This point might seem rather obvious, but it is an essential part of any business venture. Most enterprises do not start big. Building a brand identity and a spot in the market takes time.

An excellent example of how important it is to study the preferences and wants of one’s audience is Clay Collins’ 8-figure software business, which came into being from a simple blog.

Now he is the co-founder and CEO of Leadpages that serves over 46,000 customers.

What Clay Collins noticed from the readers of his blog (his audience) was that offering them visual tips on how to deploy different marketing strategies did much better than 4000-word blogs.

He realized that his audience wanted split test data and examples of putting these strategies into action in real-life businesses.

Making these videos was much more effective in educating his audience and helping them.

Adding to this plus point, making such videos was much more efficient than spending hours on end writing blog posts.

  1. Take in all feedback and improve your product or service  

Even after you launch a new product into the market tailored according to your audience’s preferences, they will likely have something to say about it.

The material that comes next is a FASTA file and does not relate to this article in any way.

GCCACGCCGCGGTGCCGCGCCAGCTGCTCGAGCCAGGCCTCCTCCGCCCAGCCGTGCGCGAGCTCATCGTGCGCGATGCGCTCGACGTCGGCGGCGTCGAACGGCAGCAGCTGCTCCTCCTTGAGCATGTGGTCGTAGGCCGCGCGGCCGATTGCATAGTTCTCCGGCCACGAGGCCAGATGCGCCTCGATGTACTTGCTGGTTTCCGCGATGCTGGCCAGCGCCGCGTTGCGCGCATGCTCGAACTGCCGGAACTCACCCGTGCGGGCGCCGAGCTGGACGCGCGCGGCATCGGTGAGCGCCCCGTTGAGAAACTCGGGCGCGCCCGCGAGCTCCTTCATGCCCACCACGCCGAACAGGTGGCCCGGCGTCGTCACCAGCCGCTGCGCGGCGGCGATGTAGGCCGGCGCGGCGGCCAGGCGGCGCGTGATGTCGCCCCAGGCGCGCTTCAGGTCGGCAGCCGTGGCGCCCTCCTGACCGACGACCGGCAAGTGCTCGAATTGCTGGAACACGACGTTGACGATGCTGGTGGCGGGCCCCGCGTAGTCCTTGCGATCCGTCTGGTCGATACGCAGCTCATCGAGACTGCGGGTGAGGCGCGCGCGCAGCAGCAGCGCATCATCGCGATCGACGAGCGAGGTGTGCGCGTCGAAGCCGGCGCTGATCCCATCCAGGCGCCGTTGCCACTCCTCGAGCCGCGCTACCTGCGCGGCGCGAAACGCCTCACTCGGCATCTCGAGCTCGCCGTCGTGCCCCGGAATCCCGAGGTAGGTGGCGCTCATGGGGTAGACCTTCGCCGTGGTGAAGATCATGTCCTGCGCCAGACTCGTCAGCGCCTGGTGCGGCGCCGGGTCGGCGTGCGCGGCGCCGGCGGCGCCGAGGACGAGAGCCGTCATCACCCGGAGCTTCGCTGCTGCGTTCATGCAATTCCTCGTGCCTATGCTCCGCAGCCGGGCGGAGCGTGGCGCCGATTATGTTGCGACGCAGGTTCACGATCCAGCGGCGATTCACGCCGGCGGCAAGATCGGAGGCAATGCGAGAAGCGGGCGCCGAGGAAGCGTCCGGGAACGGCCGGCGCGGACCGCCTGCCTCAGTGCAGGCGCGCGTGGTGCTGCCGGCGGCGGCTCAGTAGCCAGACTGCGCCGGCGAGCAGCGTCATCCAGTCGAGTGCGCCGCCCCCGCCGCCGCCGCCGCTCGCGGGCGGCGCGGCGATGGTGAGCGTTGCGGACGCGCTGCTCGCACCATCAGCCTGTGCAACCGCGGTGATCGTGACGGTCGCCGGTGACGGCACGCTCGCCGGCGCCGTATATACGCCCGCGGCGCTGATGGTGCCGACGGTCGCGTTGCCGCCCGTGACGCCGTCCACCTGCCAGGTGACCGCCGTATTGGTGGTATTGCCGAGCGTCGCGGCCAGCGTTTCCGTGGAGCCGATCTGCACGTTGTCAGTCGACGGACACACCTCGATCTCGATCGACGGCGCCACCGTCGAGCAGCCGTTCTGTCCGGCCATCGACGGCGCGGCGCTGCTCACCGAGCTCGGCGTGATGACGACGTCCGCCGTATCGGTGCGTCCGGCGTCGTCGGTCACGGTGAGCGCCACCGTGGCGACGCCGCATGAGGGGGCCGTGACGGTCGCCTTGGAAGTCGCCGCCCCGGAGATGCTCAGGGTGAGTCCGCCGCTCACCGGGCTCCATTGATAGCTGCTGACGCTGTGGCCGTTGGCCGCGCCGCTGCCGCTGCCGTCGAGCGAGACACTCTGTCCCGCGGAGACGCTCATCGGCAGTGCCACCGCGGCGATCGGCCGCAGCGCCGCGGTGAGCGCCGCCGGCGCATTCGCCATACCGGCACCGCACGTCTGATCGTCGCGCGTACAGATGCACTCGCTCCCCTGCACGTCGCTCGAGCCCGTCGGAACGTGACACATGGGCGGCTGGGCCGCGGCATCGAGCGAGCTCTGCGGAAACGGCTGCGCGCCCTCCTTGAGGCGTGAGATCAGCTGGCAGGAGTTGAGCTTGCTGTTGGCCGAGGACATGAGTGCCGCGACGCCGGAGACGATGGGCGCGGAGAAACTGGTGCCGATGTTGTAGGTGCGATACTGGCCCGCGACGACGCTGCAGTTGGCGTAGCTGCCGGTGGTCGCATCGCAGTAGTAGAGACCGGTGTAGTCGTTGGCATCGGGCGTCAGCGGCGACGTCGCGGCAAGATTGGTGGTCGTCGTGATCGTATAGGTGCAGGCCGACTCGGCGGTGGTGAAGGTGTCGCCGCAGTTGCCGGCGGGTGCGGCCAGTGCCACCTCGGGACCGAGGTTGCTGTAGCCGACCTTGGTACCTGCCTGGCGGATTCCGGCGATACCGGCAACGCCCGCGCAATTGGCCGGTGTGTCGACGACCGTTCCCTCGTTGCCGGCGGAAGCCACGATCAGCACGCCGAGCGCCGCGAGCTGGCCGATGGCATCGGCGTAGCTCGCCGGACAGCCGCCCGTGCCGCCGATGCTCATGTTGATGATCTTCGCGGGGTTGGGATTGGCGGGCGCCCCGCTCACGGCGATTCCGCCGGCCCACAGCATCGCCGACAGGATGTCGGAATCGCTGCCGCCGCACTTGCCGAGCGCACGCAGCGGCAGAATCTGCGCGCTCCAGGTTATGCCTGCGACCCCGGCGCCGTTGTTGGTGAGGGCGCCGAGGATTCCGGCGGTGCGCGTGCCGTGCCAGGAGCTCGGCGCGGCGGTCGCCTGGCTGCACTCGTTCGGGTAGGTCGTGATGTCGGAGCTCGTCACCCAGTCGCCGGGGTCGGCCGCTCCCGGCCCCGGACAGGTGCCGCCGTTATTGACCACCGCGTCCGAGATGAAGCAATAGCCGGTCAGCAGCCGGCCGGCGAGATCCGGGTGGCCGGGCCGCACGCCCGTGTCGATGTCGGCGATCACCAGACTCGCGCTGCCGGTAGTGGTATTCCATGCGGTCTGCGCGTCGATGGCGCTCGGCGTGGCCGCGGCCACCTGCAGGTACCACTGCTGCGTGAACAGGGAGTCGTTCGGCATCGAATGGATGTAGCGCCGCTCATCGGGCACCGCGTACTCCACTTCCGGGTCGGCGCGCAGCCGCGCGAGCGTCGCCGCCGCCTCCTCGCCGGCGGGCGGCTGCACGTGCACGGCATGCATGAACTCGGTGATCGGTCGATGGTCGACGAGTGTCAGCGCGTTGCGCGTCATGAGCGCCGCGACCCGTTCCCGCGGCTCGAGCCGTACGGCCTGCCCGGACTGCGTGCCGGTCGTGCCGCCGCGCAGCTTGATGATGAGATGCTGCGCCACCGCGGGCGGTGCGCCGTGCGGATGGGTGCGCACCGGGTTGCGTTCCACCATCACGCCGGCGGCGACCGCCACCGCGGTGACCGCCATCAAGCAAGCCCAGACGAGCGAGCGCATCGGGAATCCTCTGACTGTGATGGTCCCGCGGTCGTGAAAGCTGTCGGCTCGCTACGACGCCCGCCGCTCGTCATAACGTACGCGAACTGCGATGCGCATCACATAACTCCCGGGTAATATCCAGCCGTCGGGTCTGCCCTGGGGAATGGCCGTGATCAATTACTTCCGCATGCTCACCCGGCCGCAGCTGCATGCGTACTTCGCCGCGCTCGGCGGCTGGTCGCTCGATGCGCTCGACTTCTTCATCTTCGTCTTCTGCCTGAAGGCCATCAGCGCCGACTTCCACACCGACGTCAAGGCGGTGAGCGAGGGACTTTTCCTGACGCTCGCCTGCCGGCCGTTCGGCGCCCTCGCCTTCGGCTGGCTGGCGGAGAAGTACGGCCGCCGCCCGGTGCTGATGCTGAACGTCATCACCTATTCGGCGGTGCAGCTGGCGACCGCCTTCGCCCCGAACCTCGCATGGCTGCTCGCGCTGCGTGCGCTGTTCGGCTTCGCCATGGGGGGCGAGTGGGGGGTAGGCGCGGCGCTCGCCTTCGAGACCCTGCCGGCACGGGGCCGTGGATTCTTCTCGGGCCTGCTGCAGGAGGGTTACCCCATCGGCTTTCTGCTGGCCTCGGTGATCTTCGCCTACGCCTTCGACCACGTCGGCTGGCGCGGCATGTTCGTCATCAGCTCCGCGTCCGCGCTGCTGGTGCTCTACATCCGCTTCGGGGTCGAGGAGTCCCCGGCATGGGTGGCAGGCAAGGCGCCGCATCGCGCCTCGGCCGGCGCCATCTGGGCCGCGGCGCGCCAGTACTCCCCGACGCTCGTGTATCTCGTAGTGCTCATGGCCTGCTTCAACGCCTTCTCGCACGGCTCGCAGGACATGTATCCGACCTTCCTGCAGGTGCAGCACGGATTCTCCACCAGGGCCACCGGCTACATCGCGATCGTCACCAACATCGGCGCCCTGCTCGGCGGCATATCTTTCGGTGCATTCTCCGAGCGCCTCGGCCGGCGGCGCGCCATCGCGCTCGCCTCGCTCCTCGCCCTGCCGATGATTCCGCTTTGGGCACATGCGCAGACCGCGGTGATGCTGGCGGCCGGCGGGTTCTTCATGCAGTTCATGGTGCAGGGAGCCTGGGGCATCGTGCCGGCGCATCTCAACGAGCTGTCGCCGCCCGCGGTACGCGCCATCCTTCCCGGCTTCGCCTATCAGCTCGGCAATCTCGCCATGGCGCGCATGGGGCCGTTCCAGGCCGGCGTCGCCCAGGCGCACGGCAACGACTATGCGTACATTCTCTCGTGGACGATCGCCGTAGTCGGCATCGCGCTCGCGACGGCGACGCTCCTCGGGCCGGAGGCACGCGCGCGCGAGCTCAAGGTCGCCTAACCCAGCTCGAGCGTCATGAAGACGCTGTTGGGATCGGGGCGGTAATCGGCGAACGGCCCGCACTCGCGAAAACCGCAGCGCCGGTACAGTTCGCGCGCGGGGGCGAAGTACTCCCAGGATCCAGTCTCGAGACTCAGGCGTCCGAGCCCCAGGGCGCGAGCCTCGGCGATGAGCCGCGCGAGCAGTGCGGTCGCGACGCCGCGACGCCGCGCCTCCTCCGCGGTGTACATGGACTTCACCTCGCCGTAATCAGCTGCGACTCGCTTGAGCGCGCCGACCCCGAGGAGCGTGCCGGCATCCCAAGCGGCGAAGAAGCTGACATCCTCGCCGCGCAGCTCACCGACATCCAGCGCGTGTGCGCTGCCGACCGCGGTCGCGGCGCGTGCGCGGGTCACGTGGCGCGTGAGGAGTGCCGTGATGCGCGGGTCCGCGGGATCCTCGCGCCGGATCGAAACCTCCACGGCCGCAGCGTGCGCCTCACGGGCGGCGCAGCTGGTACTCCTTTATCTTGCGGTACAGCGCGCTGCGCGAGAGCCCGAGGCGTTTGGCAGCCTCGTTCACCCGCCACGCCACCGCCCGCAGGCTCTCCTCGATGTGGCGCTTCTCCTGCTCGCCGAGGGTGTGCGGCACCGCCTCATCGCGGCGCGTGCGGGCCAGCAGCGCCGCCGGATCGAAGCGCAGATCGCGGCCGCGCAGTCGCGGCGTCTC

Take in all this feedback, whether positive or negative, and improve your product.

For example, you introduce an application that can keep track of your daily physical activities, like walking and running.

Many people will be satisfied with what it does, but some may say that it cannot check their heartbeat, or that it does not tell them how many calories they burn in a day.

All of these are opportunities for you to improve your product. Take in all the positive feedback and try to enhance them.

On the other hand, lay out all the limitations that your product has and try to add the missing features.

This way, you will keep improving your product and learn to satisfy more people one step at a time.

  1. Do not hold back with what you can offer.

If there is an extra or added value that you can offer to your minimum viable audience, do not stop yourself from giving it.

Yes, it might seem like this point will hurt your business on paper. But in the long run, you will realize that your audience appreciates the valuable content and services that you provide.

Suppose you have a software that can record names and numbers and do simple calculations using the data you put in, with a single click.

It would help if you considered giving out the part where you can record names and numbers for free. And put a price on the ability to make simple calculations.

Of course, many people will use it only to record the names and numbers. But they will realize that these numbers usually need to go through figuring and computation to provide valuable information.

With the effortless solution of the other part of your software, the same free users will be willing to pay for the service.

  1. Add in some unique calls to action.

There are over 1.5 billion websites in the world, according to internetlivestats.com.